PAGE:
Travel, mobility, and migration were instrumental in making Early modern England a multilingual landscape. But when did the English start speaking English and, how confident were those early speakers in the scope of this fast-evolving language?
The end of the sixteenth century was a crucial ‘migration moment’ that changed the makeup of English cities like London and Norwich, and that saw foreign languages like French and Dutch becoming an important part of the urban speechscape. We are used to seeing this period as a linguistic ‘golden age’, but it was actually characterised by intense anxiety and a lack of confidence in the power and capacity of the English language.
But language and language-learning were crucial to England’s Renaissance and contacts with the wider world. Sources like consistory records from London’s ‘stranger churches’ (where immigrant Protestants worshipped) allow us to reconstruct the social lives (and language) of immigrants in incredible detail. Other great sources like phrasebooks and dictionaries written by and for migrants offer a window on how people communicated and what that meant for newly-arrived refugees in this period.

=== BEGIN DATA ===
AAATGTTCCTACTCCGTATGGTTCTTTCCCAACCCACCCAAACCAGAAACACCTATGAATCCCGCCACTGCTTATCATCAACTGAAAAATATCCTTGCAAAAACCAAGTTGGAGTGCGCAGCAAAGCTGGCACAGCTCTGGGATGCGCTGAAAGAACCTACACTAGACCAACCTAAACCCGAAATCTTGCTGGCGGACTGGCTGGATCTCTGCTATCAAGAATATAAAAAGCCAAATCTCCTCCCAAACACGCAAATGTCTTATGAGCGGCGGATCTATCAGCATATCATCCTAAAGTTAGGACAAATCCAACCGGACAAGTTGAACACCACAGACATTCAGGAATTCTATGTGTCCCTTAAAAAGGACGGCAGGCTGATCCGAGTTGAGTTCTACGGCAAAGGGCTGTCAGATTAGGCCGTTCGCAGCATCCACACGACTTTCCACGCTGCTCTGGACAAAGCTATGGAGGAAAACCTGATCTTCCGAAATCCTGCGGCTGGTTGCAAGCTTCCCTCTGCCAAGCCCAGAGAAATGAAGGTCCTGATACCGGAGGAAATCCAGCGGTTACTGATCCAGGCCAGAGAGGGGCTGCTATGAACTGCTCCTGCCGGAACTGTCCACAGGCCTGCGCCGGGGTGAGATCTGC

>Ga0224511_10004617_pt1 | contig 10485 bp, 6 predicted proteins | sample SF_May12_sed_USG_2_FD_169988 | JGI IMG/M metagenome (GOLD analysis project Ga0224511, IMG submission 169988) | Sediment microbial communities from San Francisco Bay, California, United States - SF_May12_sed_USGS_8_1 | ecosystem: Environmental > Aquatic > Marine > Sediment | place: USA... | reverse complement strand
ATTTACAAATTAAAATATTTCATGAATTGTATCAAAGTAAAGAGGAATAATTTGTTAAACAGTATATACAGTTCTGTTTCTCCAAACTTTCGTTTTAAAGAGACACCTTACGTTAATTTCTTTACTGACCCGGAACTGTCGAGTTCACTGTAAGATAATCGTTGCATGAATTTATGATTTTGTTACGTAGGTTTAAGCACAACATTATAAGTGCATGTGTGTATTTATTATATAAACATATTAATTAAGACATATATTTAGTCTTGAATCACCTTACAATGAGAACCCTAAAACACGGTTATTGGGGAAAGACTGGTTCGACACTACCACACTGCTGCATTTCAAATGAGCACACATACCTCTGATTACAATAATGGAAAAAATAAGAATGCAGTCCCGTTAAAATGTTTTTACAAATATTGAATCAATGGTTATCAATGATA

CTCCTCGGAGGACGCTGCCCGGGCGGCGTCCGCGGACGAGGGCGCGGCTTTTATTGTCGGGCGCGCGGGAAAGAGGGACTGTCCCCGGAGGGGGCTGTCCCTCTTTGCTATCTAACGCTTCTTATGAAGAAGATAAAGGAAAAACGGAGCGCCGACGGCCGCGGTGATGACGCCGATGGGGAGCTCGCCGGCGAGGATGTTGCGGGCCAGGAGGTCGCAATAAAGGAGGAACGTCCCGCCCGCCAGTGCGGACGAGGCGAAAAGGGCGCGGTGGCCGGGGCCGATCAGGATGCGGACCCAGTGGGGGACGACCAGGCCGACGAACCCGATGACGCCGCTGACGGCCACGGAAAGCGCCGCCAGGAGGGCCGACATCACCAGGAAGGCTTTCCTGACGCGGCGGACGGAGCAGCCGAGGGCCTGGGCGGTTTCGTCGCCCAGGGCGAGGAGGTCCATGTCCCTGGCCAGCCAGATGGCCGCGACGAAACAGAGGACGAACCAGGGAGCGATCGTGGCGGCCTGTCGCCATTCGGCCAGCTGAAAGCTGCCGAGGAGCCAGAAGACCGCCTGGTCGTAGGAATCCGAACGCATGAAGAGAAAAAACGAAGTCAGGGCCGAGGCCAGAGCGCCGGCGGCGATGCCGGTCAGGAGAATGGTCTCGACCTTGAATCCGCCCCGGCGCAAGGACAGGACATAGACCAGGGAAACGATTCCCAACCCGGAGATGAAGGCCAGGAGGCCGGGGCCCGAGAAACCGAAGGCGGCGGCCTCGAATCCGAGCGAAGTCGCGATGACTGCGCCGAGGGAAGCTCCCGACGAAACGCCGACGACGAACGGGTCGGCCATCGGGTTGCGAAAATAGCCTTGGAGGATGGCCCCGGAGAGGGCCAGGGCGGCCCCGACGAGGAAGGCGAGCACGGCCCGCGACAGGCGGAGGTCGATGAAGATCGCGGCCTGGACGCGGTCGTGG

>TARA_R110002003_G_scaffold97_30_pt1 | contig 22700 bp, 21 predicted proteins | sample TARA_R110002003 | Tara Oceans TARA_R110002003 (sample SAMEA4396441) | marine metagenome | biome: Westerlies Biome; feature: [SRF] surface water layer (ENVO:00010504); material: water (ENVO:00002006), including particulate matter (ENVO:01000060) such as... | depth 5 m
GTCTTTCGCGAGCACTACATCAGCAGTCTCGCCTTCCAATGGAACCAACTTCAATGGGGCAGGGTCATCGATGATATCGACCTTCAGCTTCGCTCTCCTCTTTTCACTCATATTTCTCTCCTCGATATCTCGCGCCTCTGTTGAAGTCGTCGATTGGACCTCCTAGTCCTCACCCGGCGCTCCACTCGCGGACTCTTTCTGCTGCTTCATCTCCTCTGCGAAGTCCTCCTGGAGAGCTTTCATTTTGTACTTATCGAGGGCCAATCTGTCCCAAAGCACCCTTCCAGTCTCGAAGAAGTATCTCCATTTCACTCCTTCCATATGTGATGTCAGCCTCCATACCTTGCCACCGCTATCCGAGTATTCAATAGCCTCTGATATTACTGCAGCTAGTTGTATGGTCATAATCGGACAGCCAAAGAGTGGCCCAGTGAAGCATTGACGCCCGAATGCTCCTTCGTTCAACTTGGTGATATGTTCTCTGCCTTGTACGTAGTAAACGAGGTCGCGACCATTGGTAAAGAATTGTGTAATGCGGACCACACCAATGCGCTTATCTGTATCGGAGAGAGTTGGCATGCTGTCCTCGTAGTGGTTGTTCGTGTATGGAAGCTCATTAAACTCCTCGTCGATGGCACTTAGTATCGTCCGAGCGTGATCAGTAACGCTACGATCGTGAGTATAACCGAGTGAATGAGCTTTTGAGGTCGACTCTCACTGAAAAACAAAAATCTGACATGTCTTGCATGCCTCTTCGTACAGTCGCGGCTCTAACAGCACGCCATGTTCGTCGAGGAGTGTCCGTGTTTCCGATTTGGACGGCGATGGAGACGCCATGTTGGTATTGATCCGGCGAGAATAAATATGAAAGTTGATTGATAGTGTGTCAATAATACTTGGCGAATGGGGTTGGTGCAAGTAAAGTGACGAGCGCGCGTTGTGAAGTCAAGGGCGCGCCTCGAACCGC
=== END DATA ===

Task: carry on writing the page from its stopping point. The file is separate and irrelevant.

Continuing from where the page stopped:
It’s well documented that even then, language and migration could be causes for conflict, but there are also myriad records of individual migrants who made significant cultural and linguistic contributions.
Looking at some fascinating individual stories, from Giacomo Castelvetro, the salad enthusiast and recipe-writer, to John Florio, a teacher, lexicographer, and translator, Dr John Gallagher brings early modern multi-cultural England to life for The Garden. He also explores what we know about migrants’ everyday lives in this period and what kind of overlap there is between the experience of migrants then and those of today as he answers the question, how did English evolve?
30 minute talk
20 minute Member Q&A